When my son was in high school a few years ago, I encouraged him to select some of the more rigorous AP classes (e.g., chemistry and physics) but I also let him choose which ones he did not want to take. His decisions were largely based on teachers and not on the potential challenge of the class itself. Did the fact that he took “regular" sections in calculus and history impact his college outcomes? Maybe. He was admitted to the only Ivy on his list (where he did not enroll), got a full ride at Tulane (which he attends and loves) and was turned down by another uber-selective school. So did his lack of a full-AP load “hurt" him? Well, perhaps it affected his college verdicts, but it definitely did no harm to his life since he couldn't be happier, and my husband and I are thrilled with the generous scholarship.

So as your child continues through high school, you have to weigh the admissions “currency" of AP classes against the potential anxiety (and dip in grades) that may come with them. And you have to remember how grueling the competition will be if your child shoots for the most sought-after schools, regardless of how many AP classes are on the transcript and how good the grades are. However, if your child does stick with the most demanding classes, you can certainly remind the high school guidance counselor at recommendation time to be sure to tell colleges when your child has earned the highest grade in a class, even when it's not an A.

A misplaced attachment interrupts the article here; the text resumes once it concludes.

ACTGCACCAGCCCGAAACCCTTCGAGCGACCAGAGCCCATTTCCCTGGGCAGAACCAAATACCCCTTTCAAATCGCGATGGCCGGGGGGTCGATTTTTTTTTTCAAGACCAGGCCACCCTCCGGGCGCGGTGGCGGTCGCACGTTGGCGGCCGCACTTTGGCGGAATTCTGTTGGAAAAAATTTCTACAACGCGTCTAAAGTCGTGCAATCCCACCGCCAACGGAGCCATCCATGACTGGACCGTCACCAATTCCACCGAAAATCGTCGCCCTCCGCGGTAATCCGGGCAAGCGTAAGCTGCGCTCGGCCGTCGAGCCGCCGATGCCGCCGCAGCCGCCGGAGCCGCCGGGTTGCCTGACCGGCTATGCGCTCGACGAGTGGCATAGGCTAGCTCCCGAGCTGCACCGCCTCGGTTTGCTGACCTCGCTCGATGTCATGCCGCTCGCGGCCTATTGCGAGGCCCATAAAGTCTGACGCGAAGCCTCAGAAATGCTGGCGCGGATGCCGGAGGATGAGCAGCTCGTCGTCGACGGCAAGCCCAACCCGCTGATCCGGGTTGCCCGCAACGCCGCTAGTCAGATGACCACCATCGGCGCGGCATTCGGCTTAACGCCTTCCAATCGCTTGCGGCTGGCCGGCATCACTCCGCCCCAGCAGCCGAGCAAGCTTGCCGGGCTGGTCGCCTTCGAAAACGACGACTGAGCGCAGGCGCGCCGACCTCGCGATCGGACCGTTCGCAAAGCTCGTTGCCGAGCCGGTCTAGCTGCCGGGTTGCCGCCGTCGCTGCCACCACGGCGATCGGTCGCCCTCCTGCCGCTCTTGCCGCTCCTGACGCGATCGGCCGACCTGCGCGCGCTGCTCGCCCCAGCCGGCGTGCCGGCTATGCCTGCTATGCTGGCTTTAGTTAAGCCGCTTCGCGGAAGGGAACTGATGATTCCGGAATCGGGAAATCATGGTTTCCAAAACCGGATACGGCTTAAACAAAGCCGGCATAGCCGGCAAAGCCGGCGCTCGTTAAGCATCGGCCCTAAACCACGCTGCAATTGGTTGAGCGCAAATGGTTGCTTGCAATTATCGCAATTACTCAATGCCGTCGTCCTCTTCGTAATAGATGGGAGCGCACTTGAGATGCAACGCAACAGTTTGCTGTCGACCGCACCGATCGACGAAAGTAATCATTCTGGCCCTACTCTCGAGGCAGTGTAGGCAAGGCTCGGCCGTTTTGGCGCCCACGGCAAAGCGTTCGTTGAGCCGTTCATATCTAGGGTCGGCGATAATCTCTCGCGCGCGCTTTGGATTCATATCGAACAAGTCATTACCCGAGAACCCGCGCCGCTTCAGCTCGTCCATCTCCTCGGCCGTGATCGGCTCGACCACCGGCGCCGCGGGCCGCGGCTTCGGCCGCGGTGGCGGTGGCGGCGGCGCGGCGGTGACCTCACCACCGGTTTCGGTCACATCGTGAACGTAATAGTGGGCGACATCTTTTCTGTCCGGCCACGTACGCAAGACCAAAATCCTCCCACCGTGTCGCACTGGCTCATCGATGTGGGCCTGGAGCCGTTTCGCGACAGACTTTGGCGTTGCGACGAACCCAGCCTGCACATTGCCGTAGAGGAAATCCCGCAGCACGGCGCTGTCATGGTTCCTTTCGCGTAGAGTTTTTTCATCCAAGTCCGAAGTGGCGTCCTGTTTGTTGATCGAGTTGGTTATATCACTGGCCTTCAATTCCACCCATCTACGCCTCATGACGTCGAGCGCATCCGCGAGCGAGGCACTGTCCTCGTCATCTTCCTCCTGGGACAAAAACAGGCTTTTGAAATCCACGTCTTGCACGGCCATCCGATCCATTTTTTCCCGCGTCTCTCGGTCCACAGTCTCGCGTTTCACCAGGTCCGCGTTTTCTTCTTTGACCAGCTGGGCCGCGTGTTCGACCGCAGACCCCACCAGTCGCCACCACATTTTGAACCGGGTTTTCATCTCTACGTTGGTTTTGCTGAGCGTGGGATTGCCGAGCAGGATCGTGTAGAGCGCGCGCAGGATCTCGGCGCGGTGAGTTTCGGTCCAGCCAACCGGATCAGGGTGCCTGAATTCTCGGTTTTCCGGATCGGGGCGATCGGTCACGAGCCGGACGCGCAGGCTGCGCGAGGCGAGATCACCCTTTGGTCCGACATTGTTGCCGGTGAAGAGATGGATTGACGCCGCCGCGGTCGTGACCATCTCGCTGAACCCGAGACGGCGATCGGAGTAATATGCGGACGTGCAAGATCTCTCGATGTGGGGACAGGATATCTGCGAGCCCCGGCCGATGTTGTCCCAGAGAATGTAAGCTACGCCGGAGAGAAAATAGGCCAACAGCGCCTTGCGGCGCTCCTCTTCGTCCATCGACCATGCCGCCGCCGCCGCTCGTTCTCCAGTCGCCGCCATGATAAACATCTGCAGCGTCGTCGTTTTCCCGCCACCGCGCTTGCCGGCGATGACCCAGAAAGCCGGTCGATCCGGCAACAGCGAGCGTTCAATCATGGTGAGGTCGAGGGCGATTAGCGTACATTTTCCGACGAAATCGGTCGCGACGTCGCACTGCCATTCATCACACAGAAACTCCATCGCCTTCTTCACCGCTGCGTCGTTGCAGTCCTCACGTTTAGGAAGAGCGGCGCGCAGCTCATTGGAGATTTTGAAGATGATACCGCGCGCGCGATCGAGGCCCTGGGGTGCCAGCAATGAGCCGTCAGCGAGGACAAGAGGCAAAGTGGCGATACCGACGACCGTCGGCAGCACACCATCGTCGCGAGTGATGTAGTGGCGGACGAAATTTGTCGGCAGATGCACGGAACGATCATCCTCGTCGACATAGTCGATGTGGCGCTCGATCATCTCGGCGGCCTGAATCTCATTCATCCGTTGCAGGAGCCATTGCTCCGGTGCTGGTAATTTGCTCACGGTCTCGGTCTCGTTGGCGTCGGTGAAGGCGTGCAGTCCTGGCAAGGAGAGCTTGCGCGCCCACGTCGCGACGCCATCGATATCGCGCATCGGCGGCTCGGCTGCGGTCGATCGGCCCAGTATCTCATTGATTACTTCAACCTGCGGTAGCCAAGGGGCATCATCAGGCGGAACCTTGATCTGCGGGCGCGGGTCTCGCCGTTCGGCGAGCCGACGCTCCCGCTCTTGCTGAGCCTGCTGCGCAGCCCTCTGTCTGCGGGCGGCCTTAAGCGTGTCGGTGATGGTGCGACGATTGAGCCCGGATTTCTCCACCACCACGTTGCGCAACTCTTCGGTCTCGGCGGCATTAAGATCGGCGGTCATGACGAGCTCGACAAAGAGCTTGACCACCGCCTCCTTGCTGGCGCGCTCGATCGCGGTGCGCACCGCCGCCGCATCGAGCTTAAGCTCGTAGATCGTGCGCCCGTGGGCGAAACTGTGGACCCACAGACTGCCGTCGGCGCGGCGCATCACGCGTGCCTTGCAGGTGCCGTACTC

Finally, I assume you are familiar with how your child's high school computes the GPA (and class rank, where available). Commonly, AP and honors classes are “weighted" when the GPA is calculated. Sometimes these receive the same weight; sometimes AP classes are accorded greater weight than honors. Schools that calculate rank typically do so using the weighted GPA, but some compute rank with the unweighted GPA, which is often a disadvantage to AP/honors students. While college admission officials will look at a candidate's actual transcript and make assessments based on the specific classes and grades and not just on GPA and rank, your high school's GPA and ranking methodology might end up determining some course choices if you feel that this system penalizes students in the challenging classes. So that's yet another clod in the already muddy waters!